Too much protein in our diets is associated with all manner of health impairments, including such symptoms as constipation and other digestive disorders that often lead to toxemia (toxic blood and tissues) and, eventually, cancer. Autoimmune dysfunction, arthritis, and all other autoimmune conditions, premature aging, impaired liver function, kidney failure, osteoporosis, and many other degenerative and pathogenic conditions result from eating more protein than we need.

In general, protein-based foods are highly acid-forming in the human body (even the high-protein plants, such as legumes). This is because their predominant minerals are the acidic minerals-chlorine, phosphorus, and sulfur. To maintain homeostasis, the body must counterbalance the acidity caused by excess protein consumption. Unfortunately, it does so in part by taking a precious alkaline mineral-calcium from our bloodstream. The body replaces calcium into the bloodstream, where calcium levels must remain relatively constant, by removing it from our bones and teeth, setting the stage for osteoporosis and tooth decay.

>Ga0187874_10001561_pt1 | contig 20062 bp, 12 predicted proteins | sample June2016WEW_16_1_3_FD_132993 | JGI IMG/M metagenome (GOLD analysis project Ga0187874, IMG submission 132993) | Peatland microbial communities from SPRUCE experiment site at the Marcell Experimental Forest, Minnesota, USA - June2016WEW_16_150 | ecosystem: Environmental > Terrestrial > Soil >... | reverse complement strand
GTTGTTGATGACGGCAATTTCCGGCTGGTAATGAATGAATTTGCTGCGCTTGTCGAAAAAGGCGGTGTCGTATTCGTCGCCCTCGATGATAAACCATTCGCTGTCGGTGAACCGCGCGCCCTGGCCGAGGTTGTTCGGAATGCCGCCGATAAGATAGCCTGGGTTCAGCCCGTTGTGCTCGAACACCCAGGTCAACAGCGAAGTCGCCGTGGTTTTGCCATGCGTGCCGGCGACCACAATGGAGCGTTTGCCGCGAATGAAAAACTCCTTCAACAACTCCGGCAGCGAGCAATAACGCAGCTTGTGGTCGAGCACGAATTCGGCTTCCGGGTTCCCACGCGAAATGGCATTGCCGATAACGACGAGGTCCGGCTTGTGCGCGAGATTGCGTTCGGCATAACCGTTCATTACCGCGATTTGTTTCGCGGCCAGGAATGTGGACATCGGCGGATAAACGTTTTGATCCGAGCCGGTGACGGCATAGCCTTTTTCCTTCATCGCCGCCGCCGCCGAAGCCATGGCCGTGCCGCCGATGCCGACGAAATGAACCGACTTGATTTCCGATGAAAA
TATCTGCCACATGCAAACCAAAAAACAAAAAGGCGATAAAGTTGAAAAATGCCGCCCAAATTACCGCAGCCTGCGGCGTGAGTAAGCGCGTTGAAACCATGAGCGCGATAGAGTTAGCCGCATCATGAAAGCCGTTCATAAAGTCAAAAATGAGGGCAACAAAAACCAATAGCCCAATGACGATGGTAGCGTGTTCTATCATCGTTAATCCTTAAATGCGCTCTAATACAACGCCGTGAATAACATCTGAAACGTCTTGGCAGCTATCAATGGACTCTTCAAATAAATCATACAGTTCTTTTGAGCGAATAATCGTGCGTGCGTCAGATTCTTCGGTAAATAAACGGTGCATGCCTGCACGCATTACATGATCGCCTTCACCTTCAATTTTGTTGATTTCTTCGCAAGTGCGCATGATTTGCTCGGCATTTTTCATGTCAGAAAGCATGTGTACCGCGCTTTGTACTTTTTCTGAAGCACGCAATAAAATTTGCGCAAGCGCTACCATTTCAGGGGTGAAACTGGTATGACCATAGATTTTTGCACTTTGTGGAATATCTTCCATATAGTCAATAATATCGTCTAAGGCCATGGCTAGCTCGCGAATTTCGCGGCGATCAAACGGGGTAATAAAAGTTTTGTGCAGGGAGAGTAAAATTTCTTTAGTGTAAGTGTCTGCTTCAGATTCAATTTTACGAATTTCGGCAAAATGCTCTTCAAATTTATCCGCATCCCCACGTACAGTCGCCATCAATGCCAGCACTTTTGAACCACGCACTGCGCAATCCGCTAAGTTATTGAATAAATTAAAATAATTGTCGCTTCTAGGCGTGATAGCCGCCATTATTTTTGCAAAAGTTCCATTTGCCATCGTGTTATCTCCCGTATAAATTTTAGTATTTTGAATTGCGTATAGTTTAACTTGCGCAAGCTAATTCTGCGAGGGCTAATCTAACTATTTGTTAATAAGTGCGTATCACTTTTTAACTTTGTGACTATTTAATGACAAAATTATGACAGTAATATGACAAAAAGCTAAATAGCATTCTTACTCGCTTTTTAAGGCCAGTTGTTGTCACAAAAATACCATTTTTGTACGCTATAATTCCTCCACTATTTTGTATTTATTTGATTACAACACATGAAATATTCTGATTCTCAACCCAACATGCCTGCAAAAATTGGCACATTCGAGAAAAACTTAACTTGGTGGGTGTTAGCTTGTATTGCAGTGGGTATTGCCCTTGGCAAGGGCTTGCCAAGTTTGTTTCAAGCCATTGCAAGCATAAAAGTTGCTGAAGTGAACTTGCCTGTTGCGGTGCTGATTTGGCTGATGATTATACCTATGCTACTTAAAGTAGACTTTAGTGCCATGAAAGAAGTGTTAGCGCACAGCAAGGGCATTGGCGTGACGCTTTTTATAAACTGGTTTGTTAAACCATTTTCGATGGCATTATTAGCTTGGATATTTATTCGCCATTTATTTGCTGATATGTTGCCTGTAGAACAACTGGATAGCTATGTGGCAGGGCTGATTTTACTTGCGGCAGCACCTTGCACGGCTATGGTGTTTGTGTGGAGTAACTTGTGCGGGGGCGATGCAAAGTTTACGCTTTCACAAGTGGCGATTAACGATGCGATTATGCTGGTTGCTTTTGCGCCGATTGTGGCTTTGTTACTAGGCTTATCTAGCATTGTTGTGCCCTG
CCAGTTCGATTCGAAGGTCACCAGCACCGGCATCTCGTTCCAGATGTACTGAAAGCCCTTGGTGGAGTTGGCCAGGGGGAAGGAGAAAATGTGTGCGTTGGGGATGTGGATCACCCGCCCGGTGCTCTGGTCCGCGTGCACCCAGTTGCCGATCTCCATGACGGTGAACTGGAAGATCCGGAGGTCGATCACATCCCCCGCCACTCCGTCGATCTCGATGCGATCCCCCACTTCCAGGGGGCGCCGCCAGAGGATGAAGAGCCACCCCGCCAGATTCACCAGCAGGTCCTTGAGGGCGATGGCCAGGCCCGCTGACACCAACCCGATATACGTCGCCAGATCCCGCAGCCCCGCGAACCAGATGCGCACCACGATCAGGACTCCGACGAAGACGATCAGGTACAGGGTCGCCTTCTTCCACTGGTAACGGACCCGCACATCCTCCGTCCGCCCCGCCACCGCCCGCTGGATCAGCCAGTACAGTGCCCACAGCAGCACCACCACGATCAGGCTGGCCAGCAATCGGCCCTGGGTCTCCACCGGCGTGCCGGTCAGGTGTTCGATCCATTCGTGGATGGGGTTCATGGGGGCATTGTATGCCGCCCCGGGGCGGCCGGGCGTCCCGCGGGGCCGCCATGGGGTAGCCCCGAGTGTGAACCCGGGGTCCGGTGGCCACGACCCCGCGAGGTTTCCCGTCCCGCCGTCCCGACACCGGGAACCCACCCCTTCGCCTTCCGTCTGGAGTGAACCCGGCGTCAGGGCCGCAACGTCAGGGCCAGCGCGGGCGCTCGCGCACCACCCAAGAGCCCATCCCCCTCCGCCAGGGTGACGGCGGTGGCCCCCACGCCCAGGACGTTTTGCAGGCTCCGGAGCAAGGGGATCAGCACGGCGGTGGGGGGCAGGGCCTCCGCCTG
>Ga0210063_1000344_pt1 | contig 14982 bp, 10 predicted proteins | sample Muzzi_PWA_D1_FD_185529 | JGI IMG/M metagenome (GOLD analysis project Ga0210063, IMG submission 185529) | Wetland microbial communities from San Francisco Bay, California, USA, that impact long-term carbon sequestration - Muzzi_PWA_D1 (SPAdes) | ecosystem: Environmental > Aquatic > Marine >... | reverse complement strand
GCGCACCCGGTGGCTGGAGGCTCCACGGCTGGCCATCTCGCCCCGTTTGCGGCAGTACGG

It is no coincidence that fruits and vegetables contain just the right amounts of protein to build and maintain the human body. Nor is it a coincidence that the minerals they supply are predominantly the alkaline ones: calcium, sodium, magnesium, and potassium.

9. Protein Deficiency Does Not Exist.

On a whole-food diet that provides sufficient calories, there is no such condition as a protein deficiency. A brochure from the Vegetarian Society of Colorado says, “Studies in which humans have been fed wheat bread alone, or potatoes alone, or corn alone, or rice alone, have all shown that these plant foods contain not only enough protein, but enough of all of the essential amino acids, to support growth and maintenance of healthy adults.”